It’s beginning to be baby time at the Sedgwick County Zoo.
In the Koch Orangutan & Chimpanzee Habitat, Mabusu, a chimpanzee born two summers ago, is now full of energy — like any 2-year-old human baby — and busy playing with his big sister, Sukari and dad, Moshi.
And Kinali, a baby orangutan, has been teething.
“Kinali was hand-reared by our keepers,” said Devin Bailey, orangutan and chimpanzee keeper at the zoo. “His mom didn’t know how to be a mom and so the last nine months, we have been teaching her how to be a mom. He is now learning how to climb and is getting teeth. He can finally eat the food his mom is eating. There are times when you can tell he won’t feel as good or eat because he is getting another tooth.”
The baby orang has three teeth so far.
And although he is not on exhibit to the public, Bailey said, visitors can still see Kinali daily in the zoo’s holding area.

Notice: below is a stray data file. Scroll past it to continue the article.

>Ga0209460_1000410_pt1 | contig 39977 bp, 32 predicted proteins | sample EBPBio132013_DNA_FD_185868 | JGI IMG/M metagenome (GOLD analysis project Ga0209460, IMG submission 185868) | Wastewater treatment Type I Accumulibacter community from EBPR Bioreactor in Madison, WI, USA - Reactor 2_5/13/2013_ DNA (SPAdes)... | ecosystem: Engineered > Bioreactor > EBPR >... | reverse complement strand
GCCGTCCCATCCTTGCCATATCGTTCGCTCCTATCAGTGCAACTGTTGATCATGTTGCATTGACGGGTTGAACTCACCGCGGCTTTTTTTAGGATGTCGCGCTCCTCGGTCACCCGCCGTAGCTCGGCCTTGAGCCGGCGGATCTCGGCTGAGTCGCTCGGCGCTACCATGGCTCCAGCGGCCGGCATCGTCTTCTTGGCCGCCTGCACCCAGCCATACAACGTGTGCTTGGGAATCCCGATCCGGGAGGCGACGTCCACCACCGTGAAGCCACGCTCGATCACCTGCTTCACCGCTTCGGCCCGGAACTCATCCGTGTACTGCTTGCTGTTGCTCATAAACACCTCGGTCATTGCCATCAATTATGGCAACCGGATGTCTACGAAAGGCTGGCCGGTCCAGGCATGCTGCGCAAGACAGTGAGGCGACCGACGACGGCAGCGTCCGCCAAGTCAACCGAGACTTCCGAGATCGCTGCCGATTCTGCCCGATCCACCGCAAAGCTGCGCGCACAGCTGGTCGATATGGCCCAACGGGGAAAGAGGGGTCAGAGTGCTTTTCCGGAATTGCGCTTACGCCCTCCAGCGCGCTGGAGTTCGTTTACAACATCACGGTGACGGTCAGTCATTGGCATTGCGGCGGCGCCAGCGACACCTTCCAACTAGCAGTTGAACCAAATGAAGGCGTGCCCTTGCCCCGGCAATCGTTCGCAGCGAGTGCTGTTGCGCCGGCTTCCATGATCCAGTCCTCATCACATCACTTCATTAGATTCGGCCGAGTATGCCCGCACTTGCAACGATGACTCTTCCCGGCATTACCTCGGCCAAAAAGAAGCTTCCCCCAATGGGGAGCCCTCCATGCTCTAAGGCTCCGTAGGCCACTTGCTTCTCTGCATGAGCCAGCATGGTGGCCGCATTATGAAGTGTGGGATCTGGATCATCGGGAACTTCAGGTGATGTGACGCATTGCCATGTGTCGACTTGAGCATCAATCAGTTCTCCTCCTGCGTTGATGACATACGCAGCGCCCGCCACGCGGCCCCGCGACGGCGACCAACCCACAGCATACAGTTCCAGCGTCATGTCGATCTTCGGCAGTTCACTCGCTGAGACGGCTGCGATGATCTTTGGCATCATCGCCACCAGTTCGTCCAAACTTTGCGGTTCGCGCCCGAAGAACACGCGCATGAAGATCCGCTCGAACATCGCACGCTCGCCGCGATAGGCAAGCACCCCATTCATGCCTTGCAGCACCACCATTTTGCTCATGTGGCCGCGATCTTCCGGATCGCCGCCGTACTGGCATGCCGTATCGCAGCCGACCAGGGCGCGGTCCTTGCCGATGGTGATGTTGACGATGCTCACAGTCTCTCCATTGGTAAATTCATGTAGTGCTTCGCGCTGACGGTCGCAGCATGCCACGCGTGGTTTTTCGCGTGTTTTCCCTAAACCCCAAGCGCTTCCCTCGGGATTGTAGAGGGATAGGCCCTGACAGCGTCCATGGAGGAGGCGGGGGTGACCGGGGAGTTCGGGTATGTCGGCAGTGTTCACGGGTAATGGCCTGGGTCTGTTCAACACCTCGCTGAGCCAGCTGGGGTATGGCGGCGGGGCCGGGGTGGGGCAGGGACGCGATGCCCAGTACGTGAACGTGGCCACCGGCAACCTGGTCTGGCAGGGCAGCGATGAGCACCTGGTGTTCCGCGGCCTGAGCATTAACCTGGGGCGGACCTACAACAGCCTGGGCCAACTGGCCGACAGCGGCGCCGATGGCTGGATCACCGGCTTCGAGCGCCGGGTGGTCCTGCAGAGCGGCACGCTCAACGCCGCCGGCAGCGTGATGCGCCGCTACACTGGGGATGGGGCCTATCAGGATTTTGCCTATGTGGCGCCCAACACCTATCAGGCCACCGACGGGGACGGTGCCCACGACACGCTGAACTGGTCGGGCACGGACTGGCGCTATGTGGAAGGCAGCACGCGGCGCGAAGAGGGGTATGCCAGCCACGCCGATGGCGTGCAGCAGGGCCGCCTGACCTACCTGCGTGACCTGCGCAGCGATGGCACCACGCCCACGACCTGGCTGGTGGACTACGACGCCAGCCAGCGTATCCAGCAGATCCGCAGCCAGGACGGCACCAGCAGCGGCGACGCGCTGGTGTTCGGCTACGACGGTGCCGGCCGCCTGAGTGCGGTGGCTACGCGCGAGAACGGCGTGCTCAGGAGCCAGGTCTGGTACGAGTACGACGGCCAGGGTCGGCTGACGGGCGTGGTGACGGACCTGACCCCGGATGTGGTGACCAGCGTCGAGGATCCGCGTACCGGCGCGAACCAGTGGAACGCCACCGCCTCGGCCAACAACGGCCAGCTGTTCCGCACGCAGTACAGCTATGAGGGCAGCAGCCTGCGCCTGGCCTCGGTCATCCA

Besides the baby primates, there are baby African wild dogs, two wallaby joeys and an okapi –a giraffe-like animal – is expected in July.
“Everybody is ready to enjoy the outside again,” said Danielle Decker, senior keeper of the Downing Gorilla Forest at the zoo.
The six African wild dogs were born in November and are on exhibit daily, said Jan Nelson, mammal keeper at the Sedgwick County Zoo.
In the Australian Outback, visitors might catch glimpses of the wallaby joeys. One has occasionally been seen peeking its head out of its mother’s pouch. Within a month, they should both be out of their mothers’ pouches and hopping around.
And, as July nears, be on the lookout for a baby okapi in the Downing Gorilla Forest exhibit.
The female okapi, Decker said, is showing signs of being extremely pregnant.
“The okapi have a 14½ month gestation period,” Decker said. “We’ve been waiting a long time for this baby.”
The okapi is the only known relative of the giraffe, Decker said. It is not as tall and has different markings than a giraffe.
This will be the second okapi born at the Sedgwick County Zoo.